• certain types of crashes the company felt were not getting enough

  • attention in tests.

  • Volvo continued to build cars that would protect against these impacts,

  • even though they weren't being tested.

  • The company was ahead of the shift that would come later.

  • Roll the calendar forward several years and we come up with a small

  • overlap crash test and we find that Volvo stuck to their to the research

  • that they had done back in the 1990s and continued to develop products

  • that would offer not only good protection and the moderate overlap crash,

  • but also the small overlap crash.

  • So Volvo products were among the first to earn good ratings in that new

  • crash test for us, where some of the other automakers, even though they

  • had had access to the same information that Volvo did back in the 1990s,

  • sort of ignored that crash condition until we brought it more forward

  • without with our crash test ratings.

  • But safety has become more of a priority for buyers overall and for newer

  • groups of customers who have an increasing degree of clout.

  • One such group is women.

  • More than 60 percent of car purchases are made by women and 85 percent are

  • influenced by them, according to data collected by cars.com.

  • And a survey from Kelley Blue Book found that safety is more important to

  • women car buyers than it is to men.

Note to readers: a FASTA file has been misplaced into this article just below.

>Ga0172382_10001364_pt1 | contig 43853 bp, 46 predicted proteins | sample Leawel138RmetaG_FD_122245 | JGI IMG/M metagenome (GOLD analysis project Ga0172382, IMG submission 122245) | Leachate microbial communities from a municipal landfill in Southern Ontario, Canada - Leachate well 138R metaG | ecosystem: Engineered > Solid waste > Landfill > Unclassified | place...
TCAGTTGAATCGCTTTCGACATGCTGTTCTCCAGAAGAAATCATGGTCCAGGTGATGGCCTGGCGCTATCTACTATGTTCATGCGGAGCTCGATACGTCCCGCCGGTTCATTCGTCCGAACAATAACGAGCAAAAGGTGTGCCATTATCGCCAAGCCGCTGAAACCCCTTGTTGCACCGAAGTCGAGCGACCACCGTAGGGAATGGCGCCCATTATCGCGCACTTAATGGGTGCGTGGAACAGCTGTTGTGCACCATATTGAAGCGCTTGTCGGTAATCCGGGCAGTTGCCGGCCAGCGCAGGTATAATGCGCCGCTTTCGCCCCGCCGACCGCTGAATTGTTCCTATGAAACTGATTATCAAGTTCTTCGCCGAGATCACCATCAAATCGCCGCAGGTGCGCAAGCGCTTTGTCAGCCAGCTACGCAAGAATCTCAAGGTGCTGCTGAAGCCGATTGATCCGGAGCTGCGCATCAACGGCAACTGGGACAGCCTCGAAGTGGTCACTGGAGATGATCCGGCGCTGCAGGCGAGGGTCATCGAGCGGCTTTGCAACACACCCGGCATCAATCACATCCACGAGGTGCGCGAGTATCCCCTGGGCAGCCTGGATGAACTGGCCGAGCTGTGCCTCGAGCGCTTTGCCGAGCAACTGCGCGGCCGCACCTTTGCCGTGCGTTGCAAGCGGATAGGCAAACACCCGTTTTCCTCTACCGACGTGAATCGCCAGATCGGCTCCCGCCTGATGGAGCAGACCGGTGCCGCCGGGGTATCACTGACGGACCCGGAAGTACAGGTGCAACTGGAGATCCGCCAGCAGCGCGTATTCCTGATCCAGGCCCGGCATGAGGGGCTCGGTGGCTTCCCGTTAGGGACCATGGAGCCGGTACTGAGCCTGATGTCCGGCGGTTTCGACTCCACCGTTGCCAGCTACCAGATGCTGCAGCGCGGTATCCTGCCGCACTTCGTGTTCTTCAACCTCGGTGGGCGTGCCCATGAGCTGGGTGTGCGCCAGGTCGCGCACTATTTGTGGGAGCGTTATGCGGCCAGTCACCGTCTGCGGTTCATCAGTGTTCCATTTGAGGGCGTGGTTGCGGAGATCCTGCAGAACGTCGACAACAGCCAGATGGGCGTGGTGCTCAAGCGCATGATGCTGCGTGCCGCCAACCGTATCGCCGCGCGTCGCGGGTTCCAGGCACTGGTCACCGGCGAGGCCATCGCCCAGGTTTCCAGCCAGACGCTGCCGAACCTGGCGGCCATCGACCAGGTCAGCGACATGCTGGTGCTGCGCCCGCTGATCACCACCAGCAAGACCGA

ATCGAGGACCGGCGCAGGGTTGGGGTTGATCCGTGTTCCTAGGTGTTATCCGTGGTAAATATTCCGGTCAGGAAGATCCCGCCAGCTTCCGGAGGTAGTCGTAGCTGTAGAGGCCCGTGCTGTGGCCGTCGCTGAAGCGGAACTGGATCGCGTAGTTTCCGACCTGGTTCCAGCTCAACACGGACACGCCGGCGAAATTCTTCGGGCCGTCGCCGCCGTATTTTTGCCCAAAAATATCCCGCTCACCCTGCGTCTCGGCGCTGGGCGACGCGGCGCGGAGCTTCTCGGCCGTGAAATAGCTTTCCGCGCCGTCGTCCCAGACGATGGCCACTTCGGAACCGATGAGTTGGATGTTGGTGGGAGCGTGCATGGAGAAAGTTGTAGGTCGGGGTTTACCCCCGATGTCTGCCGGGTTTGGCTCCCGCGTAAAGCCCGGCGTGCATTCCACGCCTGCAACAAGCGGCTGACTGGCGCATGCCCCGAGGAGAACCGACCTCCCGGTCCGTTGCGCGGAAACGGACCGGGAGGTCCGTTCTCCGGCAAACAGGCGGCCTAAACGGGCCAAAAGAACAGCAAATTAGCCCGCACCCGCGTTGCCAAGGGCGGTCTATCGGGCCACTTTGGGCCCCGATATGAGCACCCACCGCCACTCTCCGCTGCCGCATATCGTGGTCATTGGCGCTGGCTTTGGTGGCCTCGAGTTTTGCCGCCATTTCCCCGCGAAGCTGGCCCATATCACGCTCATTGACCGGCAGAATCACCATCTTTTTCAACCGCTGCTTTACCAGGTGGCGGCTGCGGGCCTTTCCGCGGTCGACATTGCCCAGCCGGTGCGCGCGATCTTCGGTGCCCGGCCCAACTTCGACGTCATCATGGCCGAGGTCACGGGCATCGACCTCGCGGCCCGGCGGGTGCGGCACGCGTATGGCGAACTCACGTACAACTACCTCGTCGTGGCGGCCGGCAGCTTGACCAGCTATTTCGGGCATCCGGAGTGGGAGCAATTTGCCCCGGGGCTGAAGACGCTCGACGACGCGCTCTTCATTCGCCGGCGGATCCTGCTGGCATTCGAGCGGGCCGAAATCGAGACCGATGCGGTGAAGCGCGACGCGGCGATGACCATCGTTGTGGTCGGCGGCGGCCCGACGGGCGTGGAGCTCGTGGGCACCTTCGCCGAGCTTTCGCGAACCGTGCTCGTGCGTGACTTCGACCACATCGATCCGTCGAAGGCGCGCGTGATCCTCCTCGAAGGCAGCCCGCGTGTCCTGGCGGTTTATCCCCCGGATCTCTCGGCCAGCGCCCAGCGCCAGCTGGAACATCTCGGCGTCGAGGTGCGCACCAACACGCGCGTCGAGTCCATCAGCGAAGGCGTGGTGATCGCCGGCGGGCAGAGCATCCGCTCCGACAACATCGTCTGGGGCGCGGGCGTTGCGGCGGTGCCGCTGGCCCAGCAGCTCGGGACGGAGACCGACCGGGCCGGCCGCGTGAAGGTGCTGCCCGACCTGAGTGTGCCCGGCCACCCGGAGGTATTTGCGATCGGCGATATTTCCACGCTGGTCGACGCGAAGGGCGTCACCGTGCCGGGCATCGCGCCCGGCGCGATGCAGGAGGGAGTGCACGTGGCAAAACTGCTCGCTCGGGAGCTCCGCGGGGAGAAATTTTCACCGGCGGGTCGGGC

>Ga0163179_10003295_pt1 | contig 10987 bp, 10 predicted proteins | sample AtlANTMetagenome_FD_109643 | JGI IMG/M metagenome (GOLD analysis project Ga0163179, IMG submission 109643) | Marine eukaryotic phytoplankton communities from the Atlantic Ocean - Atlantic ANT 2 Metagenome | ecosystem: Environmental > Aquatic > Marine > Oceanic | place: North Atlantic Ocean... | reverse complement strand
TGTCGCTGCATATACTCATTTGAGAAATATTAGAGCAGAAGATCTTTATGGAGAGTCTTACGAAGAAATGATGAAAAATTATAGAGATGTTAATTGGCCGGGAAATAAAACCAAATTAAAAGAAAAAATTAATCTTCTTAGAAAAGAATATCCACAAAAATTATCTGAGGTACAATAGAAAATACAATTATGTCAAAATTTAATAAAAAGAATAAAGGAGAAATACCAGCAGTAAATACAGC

• Automakers have taken notice, and while Volvo's products are still highly

  • regarded, there is just not the same distance between the best and the

  • rest that there used to be.

  • If there is a gap, it's much smaller than it used to be 20 or 30 years ago

  • for sure the attention that our Christmas programs have brought on safety

  • and the changes that have occurred with government regulation.

  • The government's own efforts toward consumer information have forced the

  • automakers to step up their game in terms of safety.

  • And I think the gaps are not as big as they once were.

  • IIHS names vehicles from several manufacturers to its top safety picks

  • list, including lower priced cars from Subaru, Mazda, KIYA and Hyundai.

  • So absolutely has a reputation for safety and certainly people.

  • So she Volvo would say the question really becomes is really are you

  • getting more safety today with a Volvo than your other cars?

  • And the truth is, is that while Volvo was innovators when it came to

  • seatbelts and a lot of crumbles owns a lot of things in the past.

  • Today, we're going to get a great deal of safety with many different

  • vehicles. So you really don't have to go and step up to a Volvo to get a

  • leading edge at safety anymore.

  • Now, Volvo aims to distinguish itself in other ways.

  • When Chinese automaker Geely bought Volvo in 2010, there was a certain

  • degree of skepticism over the acquisition.

  • Geely was a rather small Chinese automaker that made low cost cars for

  • Chinese buyers.

  • Volvo was thought to be on its last legs after years of ownership by Ford.

  • Geely paid $1.8

  • billion for the carmaker, a fraction of the $6.5

  • billion Ford had paid for Volvo in 1999.

  • After the deal was done, Geely Chairman Li Shufu said he thought Volvo

  • ought to try competing more with Mercedes and BMW.

  • But he also stressed that Geely would mostly leave Volvo alone.

  • So far, that plan has worked out with Geely's backing, Volvo revamped its

  • entire lineup, focusing heavily on sport utility vehicles that offer